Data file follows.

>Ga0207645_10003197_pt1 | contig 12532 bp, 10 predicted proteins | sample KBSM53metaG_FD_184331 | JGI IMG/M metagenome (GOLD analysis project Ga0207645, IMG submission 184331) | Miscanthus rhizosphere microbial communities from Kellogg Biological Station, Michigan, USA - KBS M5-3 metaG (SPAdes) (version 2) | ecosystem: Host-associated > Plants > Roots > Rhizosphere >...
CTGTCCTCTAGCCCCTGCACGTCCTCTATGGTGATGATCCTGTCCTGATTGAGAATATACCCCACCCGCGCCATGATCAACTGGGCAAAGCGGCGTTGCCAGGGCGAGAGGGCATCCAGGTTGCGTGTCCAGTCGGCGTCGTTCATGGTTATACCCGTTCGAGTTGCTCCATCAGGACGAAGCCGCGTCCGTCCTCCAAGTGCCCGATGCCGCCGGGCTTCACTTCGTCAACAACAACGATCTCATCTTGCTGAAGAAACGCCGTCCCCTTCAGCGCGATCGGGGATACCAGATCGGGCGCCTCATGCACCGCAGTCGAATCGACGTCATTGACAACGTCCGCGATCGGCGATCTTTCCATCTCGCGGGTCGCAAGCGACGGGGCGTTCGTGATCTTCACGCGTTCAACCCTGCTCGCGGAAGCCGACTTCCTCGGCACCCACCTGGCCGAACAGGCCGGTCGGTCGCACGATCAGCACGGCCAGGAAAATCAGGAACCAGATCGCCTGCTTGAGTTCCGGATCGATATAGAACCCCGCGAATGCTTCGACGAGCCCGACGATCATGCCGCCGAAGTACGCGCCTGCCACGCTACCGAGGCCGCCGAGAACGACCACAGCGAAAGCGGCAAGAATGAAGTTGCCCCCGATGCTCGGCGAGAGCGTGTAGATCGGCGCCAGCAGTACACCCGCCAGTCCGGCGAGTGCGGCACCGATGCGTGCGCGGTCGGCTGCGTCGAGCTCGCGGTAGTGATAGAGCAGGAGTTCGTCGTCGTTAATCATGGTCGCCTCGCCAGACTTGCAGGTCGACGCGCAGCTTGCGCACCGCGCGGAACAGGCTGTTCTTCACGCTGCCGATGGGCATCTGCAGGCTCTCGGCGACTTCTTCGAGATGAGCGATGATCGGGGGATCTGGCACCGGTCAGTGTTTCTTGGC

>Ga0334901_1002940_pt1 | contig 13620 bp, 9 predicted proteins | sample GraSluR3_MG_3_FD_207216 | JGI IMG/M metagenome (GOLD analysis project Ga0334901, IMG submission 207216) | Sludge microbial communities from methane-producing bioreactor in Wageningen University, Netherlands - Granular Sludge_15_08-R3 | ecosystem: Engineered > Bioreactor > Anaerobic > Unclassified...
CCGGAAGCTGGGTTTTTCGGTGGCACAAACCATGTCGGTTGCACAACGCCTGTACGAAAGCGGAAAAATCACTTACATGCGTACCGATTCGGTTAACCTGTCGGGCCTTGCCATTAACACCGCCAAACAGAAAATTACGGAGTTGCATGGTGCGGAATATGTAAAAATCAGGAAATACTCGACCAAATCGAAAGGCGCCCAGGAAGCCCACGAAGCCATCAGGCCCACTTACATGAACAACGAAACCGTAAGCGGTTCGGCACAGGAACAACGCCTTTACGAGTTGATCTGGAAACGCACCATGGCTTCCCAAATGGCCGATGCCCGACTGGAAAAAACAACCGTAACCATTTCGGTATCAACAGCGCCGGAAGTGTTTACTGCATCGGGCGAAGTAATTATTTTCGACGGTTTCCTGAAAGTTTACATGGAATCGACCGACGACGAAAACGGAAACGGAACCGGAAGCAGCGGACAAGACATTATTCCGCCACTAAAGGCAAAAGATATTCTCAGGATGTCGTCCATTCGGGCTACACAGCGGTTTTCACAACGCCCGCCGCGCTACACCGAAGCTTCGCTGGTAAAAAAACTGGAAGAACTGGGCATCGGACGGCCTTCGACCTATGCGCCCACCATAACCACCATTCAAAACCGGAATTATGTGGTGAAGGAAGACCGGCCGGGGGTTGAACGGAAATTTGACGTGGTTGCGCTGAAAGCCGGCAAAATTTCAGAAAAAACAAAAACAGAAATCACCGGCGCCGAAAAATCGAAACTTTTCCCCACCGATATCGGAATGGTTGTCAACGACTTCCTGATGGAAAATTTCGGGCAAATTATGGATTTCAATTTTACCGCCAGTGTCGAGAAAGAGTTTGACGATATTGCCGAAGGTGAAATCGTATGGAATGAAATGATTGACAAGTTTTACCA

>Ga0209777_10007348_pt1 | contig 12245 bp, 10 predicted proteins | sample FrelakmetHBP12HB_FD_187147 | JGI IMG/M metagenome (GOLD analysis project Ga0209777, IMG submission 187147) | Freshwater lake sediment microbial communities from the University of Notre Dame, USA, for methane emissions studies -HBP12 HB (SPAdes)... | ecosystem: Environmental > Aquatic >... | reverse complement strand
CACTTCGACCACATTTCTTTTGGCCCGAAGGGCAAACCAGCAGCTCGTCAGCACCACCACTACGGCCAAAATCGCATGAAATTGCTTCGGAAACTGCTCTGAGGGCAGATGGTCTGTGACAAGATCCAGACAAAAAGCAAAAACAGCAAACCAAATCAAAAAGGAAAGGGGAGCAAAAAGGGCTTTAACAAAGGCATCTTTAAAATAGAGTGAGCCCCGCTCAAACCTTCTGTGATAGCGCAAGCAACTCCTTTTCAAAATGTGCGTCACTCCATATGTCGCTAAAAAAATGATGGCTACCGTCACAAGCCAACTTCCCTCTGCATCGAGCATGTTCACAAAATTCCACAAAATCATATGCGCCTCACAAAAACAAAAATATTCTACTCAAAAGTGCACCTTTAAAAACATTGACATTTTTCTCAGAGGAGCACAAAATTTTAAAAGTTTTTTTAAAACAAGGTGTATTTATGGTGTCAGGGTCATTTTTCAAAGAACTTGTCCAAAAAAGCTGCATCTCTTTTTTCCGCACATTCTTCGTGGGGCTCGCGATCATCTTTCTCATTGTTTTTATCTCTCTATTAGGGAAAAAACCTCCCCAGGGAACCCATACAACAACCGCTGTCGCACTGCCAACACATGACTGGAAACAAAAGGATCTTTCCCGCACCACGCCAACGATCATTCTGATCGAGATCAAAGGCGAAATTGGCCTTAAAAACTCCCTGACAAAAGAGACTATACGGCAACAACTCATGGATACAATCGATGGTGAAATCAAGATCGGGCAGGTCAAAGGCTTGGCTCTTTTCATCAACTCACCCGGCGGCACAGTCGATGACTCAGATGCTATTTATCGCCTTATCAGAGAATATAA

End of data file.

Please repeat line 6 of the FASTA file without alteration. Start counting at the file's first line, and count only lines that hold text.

CACTTCGACCACATTTCTTTTGGCCCGAAGGGCAAACCAGCAGCTCGTCAGCACCACCACTACGGCCAAAATCGCATGAAATTGCTTCGGAAACTGCTCTGAGGGCAGATGGTCTGTGACAAGATCCAGACAAAAAGCAAAAACAGCAAACCAAATCAAAAAGGAAAGGGGAGCAAAAAGGGCTTTAACAAAGGCATCTTTAAAATAGAGTGAGCCCCGCTCAAACCTTCTGTGATAGCGCAAGCAACTCCTTTTCAAAATGTGCGTCACTCCATATGTCGCTAAAAAAATGATGGCTACCGTCACAAGCCAACTTCCCTCTGCATCGAGCATGTTCACAAAATTCCACAAAATCATATGCGCCTCACAAAAACAAAAATATTCTACTCAAAAGTGCACCTTTAAAAACATTGACATTTTTCTCAGAGGAGCACAAAATTTTAAAAGTTTTTTTAAAACAAGGTGTATTTATGGTGTCAGGGTCATTTTTCAAAGAACTTGTCCAAAAAAGCTGCATCTCTTTTTTCCGCACATTCTTCGTGGGGCTCGCGATCATCTTTCTCATTGTTTTTATCTCTCTATTAGGGAAAAAACCTCCCCAGGGAACCCATACAACAACCGCTGTCGCACTGCCAACACATGACTGGAAACAAAAGGATCTTTCCCGCACCACGCCAACGATCATTCTGATCGAGATCAAAGGCGAAATTGGCCTTAAAAACTCCCTGACAAAAGAGACTATACGGCAACAACTCATGGATACAATCGATGGTGAAATCAAGATCGGGCAGGTCAAAGGCTTGGCTCTTTTCATCAACTCACCCGGCGGCACAGTCGATGACTCAGATGCTATTTATCGCCTTATCAGAGAATATAA